Fear Factory: Resurrection

I picked up this this like-new CD up from one of Heartland Records’ second-hand heavy metal bins. The release is Fear Factory: Resurrection, a three-track EP from 1998 which takes its lead track from Obsolete, the third full-length album in the Fear Factory discography.
This brought me back to my younger days. Like so many metal heads in the mid to late ’90s, I too was captivated Fear Factory’s Demanufacture album. If you were there, you’ll recall how this band which came from nowhere wowed everyone with their futuristic sound, smashing industrial edge, total lack of guitar solos, furious but clinically technical drumming and — I suspect to many the unmistakeable quality that helped get on everyone’s radar — the trademark dual rough-clean vocal delivery.
So when the follow-up Obsolete came out three years later it struck me as being not quite so out there as its predecessor. Whereas on Demanufacture the dual-vocals I just mentioned were an integral but nonetheless balanced element (which as I said, everyone just loved), on Obsolete Fear Factory I felt went overboard with the catchy vocal melodies. So much so that I felt there were noticeable moments where it seemed this band was sticking to the formula rather than crushing boundaries. Admittedly, it was a formula that Obsolete did well, but with so much expectation heaped onto this band’s third release, it just didn’t strike me as being one of the best Fear Factory albums ever.
Resurrection is not a bad song. It’s a superbly produced and almost entirely clean-sung metal ballad for lack of a better word that somehow combines melancholia with that unmistakable noisy Fear Factory instrument sound. There’s even a bit of what sounds like a string section towards the end, and the band’s vocalist, Burton C. Bell, rated it as one of the best Fear Factory songs.

Not the best Fear Factory track ever in my view. But Burton loves it.
However, it’s not quite my cup of tea. A real cynic might even suggest that this was Fear Factory’s attempt to cash in on a commercial hit (which they totally did with their cover of Gary Numan’s Cars not much later; again, it's not a bad track but it was nonetheless a recording released with the sole intention of cracking into the commercial charts).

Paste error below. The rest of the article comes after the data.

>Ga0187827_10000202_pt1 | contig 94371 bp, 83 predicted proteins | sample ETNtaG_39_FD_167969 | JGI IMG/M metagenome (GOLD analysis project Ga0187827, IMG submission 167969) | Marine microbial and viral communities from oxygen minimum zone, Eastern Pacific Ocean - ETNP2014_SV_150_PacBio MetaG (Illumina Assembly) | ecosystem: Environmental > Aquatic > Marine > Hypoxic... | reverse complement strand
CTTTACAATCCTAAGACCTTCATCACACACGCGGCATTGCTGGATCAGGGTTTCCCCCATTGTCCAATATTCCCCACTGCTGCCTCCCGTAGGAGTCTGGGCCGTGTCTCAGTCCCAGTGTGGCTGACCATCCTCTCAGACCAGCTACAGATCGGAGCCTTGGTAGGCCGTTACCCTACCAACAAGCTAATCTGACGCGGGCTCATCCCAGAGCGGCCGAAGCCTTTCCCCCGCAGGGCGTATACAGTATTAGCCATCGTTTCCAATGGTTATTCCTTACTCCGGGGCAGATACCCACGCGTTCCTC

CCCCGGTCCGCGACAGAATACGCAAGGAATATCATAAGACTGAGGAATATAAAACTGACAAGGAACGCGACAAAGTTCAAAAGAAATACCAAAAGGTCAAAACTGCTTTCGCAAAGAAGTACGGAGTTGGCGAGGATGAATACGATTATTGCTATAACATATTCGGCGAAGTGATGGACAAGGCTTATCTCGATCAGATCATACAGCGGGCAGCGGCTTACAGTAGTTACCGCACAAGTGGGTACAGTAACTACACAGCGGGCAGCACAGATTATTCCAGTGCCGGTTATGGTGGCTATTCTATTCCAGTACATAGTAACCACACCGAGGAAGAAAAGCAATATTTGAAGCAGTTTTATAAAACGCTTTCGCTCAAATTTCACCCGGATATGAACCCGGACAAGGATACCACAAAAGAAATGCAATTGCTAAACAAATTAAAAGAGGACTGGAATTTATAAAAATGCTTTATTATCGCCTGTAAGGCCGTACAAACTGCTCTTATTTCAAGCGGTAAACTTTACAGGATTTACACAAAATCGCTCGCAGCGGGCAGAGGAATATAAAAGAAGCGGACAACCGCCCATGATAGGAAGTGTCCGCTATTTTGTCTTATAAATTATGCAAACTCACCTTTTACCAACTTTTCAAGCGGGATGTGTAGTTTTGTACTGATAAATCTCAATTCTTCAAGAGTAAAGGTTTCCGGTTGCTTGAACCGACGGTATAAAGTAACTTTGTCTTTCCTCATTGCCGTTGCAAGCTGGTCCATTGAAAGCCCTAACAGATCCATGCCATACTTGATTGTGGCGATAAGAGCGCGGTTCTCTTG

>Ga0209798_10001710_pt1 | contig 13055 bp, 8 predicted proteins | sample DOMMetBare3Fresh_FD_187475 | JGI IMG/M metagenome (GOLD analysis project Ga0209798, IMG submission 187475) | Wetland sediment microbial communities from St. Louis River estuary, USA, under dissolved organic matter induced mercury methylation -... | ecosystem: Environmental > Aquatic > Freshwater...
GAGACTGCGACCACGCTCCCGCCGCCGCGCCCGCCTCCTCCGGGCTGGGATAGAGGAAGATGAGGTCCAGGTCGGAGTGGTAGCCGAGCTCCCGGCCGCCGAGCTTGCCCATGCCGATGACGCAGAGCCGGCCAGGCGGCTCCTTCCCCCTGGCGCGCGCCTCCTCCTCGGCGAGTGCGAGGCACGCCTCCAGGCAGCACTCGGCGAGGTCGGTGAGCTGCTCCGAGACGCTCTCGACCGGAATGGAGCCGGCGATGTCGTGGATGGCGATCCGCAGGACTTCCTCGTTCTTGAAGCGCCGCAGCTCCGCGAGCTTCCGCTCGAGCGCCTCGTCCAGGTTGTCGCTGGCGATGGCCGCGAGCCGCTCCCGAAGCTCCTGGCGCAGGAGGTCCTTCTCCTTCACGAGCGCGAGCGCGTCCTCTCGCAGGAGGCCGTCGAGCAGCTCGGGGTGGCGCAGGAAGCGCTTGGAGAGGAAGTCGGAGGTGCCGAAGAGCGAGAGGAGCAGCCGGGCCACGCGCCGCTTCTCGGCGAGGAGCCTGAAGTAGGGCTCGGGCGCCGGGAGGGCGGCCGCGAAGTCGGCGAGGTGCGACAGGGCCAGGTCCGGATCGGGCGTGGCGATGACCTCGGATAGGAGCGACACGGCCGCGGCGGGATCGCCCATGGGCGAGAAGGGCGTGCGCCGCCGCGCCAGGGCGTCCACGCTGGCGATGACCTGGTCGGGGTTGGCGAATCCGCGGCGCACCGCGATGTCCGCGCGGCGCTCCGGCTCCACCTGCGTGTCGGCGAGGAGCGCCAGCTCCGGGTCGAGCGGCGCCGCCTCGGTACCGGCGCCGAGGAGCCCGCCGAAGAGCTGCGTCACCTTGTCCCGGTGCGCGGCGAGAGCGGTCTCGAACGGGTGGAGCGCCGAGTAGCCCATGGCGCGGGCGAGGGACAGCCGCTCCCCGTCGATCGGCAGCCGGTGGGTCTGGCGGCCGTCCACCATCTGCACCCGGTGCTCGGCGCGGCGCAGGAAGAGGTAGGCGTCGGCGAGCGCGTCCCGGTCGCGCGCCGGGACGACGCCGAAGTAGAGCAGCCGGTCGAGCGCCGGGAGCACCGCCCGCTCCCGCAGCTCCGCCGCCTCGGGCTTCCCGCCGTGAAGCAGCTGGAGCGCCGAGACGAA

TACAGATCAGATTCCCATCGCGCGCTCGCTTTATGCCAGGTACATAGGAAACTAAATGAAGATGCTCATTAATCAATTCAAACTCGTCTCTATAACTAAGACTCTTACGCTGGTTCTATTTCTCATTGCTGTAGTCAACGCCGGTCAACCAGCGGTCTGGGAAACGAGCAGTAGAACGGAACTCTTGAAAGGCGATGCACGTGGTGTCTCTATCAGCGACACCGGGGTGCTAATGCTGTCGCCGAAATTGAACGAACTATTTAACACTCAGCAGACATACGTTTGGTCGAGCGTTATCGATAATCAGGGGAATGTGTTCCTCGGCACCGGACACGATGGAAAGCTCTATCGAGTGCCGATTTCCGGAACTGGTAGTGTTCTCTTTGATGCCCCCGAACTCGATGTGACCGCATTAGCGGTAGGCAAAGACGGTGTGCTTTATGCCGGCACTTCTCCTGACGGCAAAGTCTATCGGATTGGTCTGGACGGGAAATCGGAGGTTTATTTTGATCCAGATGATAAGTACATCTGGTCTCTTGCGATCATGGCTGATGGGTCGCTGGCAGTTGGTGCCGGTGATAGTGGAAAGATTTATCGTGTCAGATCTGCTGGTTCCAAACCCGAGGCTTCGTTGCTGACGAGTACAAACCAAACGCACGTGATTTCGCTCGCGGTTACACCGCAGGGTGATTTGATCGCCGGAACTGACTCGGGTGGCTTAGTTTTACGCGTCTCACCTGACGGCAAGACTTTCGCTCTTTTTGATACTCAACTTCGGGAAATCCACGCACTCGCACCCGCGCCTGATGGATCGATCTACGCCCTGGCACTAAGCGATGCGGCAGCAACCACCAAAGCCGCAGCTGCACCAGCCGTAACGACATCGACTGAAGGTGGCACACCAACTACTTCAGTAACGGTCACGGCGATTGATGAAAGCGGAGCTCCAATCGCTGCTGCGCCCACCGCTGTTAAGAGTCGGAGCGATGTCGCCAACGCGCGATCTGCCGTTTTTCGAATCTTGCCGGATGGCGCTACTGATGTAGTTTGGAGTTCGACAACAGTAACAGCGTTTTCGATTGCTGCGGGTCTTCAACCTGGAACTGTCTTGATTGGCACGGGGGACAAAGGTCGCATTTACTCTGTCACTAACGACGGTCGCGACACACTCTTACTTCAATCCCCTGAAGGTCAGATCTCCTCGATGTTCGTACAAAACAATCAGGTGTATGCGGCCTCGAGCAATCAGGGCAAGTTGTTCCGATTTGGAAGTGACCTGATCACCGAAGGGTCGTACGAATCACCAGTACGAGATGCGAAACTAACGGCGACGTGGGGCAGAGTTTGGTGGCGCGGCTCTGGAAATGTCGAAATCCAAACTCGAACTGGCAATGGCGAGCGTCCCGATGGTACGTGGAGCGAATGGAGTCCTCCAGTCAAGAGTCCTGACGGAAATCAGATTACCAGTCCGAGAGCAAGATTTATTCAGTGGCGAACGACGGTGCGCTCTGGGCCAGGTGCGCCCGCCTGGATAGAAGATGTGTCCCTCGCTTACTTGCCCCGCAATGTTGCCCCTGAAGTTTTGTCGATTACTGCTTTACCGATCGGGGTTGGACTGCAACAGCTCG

Of far greater interest (to me personally anyway) on Resurrection is track two, a b-side called 0-0 (Where Evil Dwells). A jarring contrast to the smooth melody of the title track, it’s a cover that was originally done by an obscure ’80s industrial music collaboration by the name of Wiseblood.
It’s worth noting that Fear Factory vocalist Burton C. Bell never made a secret of his music influences. I recall once when I was a teenager how I was too young to see the band play live during a national Fear Factory tour, but I was nonetheless happy to hear Bell make an appearance on Triple JJJ’s national Three Hours Of Power metal radio show. The show host, Costa Zouliou, invited him to play some of his favourite and most influential tunes, so after the usual interview stuff was done Burton promptly played some very un-metal tracks, including the folky ballad-like Bonnie And Clyde by French musician Serge Gainsbourg.
In this case of the Resurrection EP I’m not entirely sure what the connection is with the
Wiseblood track, but I’d like to think it’s safe to say that there’s a real influence behind it. Wiseblood was an obscure collaboration between J. G. Thirlwell (misspelt “Thirwell” in the liner notes) — a native of my home-town Melbourne and real industrial music and noise sicko behind Foetus — and Roli Mosimann from Swans, a band which for some reason I’ve never gotten into.
The song 0-0 (Where Evil Dwells) is from the Wiseblood: Dirtdish album, released in 1987. The subject matter deals with a gruesome and highly sensationalised 1984 murder committed by Richard Kasso, aka ‘The Acid Killer’. The track is a superb example of in-your-face music — the way they used to make it, when industrial was a genuinely underground and taboo phenomenon. And this track has it all too: pounding percussion blasts, angst-ridden synths laced with tension, and Thirlwell’s obscene drawl recounting the shocking facts of a ritualised murder. That, and it was released in 1987.
It all translates uncannily well and sits comfortably among so many other Fear Factory songs. Especially the rapid-fire percussion parts, which are such a trademark element of the band’s sound. But is it influence or coincidence? As I said, I don’t know the full story. I'd like to imagine that the decision maker who urged the band to release the ever so radio-friendly Cars was a different beast to whoever said go right ahead with covering an obscure industrial act from the '80s that released a hellishly dark track about ritualised murder and mutilation.
I'd also like to think that two music dissidents who made a record in the ’80s had something to do with how Fear Factory sound like today. And even if that turns out not to be true, at least it’s still an excellent tune. 0-0 (Where Evil Dwells) is definitely my favourite track from Resurrection, more so than the catchy, melodic, radio-friendly, tuneful lead track.

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